Olive oil tasting in Split, Croatia
When John returned from Rome with a car the other day, our first outing was to Split to pick up some camping gear. We’d like to explore the islands and coastline of Croatia, and now that we have a car the additional load of tent and sleeping bags is possible. Iglu Sport, the outdoor store, was calling to us.
Sampling Croatian olive oils
As we walked through the old town of Split, we can across an olive oil tasting set up in one of the squares. Rows of bottles were set out with small dipping bowls and bits of bread. We tasted a range of oils, from light, green olive flavored ones the color of dried wheat, to heavy green, tangy ones. Marlie found one that tasted like grass, closing our eyes it tasted exactly like a bite of wheatgrass. (Marlie loves to get wheatgrass at Safeway and eat it, pretending to be a horse…) Several were infused with other flavors: garlic, lime, basil, peppers, rosemary. They came from all over Croatia, with a special booth for Istrian oils. Some of the bottles were small with long necks almost the same length as the bottle itself.
The girls preferred the lighter varieties, and John and I both loved one of the heavy ones with a slightly nutty flavor. They didn’t seem to be selling the oils at the tasting, it was sponsored by Konzum, one of the grocery store chains here. Although we enjoyed several, we will resist the urge to buy multiple bottles we’ll then have to carry with us.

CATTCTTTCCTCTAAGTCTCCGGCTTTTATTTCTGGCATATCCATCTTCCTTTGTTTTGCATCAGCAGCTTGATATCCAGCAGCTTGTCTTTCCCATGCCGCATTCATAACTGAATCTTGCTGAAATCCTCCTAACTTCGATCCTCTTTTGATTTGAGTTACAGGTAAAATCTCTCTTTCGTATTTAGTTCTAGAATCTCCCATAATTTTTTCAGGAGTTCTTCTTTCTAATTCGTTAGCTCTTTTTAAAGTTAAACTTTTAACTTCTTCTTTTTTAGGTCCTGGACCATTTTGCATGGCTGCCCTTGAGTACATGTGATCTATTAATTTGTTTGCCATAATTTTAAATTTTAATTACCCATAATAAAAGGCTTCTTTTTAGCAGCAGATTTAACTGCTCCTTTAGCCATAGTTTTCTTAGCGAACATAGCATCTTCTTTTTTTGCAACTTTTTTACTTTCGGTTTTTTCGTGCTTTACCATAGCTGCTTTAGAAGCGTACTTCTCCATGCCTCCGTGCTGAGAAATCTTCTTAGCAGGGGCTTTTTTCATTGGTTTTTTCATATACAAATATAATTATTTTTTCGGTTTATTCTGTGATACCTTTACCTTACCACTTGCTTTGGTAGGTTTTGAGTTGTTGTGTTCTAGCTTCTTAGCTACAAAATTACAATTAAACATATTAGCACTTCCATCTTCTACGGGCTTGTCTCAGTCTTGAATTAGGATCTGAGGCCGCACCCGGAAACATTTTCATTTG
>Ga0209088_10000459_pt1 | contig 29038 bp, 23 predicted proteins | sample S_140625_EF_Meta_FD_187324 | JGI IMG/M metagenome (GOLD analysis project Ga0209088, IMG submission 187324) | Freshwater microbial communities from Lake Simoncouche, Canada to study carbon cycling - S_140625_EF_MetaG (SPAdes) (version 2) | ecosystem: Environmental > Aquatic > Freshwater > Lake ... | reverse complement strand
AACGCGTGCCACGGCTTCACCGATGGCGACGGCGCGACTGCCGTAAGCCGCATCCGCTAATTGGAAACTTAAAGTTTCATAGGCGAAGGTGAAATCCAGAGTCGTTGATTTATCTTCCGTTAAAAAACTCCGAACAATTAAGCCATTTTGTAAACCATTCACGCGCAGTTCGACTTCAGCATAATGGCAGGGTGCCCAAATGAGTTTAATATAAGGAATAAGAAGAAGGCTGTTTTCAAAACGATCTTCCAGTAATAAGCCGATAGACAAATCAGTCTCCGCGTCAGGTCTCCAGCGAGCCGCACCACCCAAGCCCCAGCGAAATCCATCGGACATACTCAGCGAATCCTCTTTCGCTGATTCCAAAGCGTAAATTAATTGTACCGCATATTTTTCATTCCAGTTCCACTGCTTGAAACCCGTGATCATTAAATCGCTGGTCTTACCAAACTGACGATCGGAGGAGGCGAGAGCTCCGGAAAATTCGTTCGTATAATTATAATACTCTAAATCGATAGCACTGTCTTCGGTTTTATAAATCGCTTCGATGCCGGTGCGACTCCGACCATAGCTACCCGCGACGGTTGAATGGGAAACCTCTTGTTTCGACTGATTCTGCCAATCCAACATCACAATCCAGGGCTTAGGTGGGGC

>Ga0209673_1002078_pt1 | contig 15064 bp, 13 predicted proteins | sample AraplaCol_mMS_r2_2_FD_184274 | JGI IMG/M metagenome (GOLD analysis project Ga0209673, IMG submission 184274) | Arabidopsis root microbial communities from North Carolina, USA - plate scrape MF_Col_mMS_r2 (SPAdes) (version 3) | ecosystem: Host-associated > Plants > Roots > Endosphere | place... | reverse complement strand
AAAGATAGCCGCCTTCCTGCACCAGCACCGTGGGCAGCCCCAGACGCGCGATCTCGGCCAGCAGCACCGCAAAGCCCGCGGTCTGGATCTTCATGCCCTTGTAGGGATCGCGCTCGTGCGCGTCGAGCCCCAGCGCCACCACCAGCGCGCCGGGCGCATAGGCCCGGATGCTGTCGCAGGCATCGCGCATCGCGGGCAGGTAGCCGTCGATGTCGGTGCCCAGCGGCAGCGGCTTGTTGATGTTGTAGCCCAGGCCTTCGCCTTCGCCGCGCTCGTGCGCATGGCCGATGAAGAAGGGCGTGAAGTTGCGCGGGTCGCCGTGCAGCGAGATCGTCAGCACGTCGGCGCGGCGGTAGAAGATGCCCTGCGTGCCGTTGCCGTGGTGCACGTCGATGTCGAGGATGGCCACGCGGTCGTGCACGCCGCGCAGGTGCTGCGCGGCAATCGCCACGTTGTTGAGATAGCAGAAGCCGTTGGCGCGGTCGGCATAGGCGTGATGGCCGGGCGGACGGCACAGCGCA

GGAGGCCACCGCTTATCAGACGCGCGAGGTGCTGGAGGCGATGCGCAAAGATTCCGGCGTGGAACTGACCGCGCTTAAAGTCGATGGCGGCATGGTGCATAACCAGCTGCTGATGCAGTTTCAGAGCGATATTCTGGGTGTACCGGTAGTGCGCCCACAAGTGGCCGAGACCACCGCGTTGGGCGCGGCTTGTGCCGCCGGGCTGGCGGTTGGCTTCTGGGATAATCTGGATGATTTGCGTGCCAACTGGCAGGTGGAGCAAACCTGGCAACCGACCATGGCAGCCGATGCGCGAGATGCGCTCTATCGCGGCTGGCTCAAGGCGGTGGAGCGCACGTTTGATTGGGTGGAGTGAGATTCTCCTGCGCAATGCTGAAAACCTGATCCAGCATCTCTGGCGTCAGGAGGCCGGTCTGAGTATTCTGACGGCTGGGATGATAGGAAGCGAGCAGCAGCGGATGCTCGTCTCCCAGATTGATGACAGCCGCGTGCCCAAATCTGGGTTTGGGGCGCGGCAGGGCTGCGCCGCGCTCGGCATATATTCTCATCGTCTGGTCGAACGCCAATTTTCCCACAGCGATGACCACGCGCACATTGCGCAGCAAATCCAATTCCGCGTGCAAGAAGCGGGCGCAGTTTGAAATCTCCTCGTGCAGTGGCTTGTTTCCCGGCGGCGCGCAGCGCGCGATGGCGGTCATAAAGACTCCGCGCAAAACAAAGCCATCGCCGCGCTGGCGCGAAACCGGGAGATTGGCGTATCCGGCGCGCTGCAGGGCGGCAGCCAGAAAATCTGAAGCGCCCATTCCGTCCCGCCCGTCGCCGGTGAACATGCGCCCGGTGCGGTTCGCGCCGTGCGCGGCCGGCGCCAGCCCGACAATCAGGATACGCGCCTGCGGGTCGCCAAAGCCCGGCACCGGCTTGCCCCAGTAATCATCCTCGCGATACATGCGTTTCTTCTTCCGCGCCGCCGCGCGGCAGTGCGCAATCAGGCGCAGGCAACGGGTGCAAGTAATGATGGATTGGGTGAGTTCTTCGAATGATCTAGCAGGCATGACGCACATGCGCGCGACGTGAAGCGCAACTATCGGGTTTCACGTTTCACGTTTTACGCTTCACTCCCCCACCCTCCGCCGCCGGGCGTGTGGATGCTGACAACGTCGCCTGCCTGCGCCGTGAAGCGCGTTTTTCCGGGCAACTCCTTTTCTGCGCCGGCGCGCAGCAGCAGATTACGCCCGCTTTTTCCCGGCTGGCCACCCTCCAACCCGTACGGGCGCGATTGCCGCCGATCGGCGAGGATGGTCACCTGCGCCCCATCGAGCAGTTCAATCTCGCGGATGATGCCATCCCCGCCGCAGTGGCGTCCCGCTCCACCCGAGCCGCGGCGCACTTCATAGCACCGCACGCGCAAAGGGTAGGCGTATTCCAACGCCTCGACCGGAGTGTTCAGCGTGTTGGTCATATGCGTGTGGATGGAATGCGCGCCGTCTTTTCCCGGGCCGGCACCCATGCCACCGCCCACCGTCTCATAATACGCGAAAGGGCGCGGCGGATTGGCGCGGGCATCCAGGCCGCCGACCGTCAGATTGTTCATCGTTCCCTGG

Not having a car has limited our ventures outside the small town where we are staying. I suspect we are the only Americans around. We get a lot of double takes from people when they hear us talking, and the only English we hear is people speaking to us. It’s a bit of culture shock to go into the city and hear conversations in a language we understand. A part of me welcomes the familiar, while another feels that our experience here is diminished by it. Is suspect, though, that as we head South to Dubrovnik and Peljesac and Korcula carrying our new camping gear, we will cross paths with many more tourists speaking our native tongue.